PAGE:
Cardiovascular risk factors in chronic treatment with antipsychotic agents used in primary care

Xavier Mundet-Tudurí, Manuel Iglesias-Rodal, Carmen Olmos-Domínguez, M. Lluïsa Bernard-Antoranz, M. Isabel Fernández-San Martín, Ester Amado-Guirado

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5 Citations (Scopus)


Aim. To compare the prevalence of cardiovascular risk factors (CVRF) and vascular events, between patients treated and untreated with antipsychotic drugs. Subjects and methods. A cross-sectional study was done in Barcelona. We compared patients attended in Primary Health Care Centres, treated with or without antipsychotics between 2008 and 2010. Anthropometric measurements, clinical variables, and CVRF were assessed. Adult and elderly patients, typical and atypical antipsychotics, were studied separately. Results. 14,087 patients had been prescribed antipsychotics (63.4% atypical), the most common being risperidone. We selected 13,724 patients with the same age and gender but not treated (total of 27,811 patients). Patients receiving antipsychotic had higher prevalence of obesity (16.9% vs. 11.9%), smoking (22.2% vs. 11.1%), diabetes mellitus (16% vs. 11.9%), and dyslipidemia (32.8% vs. 25.8%) (p < 0.001). The prevalence of stroke was significantly higher in the treated patients, both in adults (odds ratio = 2.33) and the elderly (odds ratio = 1.64). The prevalence of coronary heart disease was similar in both groups (odds ratio = 0.97). Among patients treated with antipsychotic, differences were not observed depending typical or atypical ones. Conclusions. Patients treated with antipsychotic drugs had a greater prevalence of several CVRF (diabetes mellitus, obesity, and smoking). The presence of stroke was higher in those treated with antipsychotics. No relevant differences were observed between patients receiving typical or atypical antipsychotics. © 2013 Revista de Neurología.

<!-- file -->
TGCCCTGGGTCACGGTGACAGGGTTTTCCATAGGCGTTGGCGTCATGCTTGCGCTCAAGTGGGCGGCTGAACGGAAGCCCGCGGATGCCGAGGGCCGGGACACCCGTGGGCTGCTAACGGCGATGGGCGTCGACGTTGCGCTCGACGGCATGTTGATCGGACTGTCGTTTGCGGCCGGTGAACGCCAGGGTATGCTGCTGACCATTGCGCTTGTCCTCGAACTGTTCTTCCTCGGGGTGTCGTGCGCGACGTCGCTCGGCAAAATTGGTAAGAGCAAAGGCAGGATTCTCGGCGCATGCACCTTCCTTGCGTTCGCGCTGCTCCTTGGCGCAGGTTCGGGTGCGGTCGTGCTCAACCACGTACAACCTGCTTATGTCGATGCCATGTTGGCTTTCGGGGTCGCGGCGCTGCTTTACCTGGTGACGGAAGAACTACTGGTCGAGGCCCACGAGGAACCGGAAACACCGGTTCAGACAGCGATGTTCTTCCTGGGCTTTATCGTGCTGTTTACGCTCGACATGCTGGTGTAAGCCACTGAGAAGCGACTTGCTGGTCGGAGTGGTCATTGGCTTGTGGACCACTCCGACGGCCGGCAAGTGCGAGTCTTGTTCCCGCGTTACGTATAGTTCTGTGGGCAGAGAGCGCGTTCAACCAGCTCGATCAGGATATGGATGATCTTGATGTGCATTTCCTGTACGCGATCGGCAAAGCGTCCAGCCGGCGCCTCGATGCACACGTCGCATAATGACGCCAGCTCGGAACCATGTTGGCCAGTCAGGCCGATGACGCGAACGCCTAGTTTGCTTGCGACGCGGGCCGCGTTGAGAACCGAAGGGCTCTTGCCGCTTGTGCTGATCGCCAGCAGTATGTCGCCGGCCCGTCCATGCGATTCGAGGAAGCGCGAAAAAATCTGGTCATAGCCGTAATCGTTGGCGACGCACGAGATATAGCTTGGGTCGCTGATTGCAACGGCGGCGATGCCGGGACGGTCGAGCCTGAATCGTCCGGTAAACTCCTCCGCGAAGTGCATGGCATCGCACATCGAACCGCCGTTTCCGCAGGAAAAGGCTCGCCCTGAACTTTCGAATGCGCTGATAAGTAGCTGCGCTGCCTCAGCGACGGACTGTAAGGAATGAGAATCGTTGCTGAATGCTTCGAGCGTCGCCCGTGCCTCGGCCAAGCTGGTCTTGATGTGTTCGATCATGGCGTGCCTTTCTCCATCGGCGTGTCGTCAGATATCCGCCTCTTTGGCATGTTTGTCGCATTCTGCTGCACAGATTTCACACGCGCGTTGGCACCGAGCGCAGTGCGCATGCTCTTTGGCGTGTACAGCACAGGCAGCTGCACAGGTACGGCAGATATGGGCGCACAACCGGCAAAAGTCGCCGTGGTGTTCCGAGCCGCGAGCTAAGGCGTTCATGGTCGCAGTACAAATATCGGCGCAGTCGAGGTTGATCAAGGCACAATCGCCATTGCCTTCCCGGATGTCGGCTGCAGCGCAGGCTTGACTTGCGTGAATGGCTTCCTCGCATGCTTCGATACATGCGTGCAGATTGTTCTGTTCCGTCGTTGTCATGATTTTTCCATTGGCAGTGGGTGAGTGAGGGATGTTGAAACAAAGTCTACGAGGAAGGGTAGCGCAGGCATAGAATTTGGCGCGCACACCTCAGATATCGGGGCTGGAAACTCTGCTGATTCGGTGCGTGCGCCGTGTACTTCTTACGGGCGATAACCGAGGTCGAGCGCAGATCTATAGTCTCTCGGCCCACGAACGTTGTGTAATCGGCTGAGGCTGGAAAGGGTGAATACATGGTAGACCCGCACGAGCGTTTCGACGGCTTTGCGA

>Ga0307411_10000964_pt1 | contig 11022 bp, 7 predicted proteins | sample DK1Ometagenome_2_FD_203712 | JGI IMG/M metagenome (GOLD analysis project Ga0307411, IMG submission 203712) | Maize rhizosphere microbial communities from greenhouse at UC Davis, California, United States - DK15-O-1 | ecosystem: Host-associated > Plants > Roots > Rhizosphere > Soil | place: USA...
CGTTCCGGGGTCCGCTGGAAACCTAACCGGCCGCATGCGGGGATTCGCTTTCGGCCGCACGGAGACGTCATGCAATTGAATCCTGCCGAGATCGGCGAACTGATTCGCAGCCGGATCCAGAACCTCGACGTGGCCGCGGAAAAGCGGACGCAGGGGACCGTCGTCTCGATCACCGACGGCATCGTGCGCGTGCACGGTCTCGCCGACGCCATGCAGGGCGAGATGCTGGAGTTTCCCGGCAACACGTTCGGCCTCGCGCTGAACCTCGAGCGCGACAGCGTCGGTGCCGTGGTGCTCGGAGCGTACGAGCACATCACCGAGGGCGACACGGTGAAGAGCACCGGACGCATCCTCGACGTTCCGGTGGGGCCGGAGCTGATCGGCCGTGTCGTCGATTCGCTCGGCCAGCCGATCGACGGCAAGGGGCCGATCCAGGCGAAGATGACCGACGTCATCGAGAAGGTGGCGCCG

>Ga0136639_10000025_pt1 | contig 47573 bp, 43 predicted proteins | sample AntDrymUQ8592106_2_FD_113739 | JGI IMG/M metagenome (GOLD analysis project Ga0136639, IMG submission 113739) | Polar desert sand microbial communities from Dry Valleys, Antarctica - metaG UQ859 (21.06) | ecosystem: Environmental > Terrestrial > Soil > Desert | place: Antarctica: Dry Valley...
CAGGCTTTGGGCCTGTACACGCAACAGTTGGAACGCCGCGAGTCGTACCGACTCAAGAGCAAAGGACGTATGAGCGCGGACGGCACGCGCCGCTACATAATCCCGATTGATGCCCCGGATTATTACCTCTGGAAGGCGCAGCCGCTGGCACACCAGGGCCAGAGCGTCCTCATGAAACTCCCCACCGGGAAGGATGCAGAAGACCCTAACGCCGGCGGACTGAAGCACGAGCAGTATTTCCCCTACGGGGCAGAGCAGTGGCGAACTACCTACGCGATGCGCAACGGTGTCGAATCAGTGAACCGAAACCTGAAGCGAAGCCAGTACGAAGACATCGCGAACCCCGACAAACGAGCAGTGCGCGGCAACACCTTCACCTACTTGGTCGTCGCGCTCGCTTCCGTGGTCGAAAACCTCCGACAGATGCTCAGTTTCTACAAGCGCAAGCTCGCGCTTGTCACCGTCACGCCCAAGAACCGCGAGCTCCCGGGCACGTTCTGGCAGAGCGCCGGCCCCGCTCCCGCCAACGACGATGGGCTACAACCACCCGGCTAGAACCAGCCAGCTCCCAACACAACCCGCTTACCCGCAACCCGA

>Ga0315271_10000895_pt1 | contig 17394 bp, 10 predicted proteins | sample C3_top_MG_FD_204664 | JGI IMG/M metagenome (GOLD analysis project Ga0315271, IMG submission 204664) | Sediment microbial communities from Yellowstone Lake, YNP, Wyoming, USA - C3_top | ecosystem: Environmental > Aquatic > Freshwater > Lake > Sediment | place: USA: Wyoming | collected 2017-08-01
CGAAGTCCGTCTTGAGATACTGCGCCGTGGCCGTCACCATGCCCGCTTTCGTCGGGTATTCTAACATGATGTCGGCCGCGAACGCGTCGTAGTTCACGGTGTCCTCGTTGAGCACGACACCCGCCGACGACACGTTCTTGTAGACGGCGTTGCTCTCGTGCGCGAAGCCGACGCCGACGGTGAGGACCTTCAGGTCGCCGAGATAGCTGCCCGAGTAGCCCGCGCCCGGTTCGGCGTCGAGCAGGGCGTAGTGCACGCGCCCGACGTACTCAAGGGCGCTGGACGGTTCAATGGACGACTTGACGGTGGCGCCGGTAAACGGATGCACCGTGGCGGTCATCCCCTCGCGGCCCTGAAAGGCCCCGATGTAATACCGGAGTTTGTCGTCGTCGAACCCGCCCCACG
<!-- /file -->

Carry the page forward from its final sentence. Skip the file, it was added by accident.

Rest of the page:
Original languageEnglish
Pages (from-to)495-503
JournalRevista de Neurologia
Issue number11
Publication statusPublished - 11 Dec 2013


  • After treatment
  • Antipsychotic agents
  • Antipsychotic effect
  • Cardiovascular disease
  • Cerebrovascular disorder
  • Primary care


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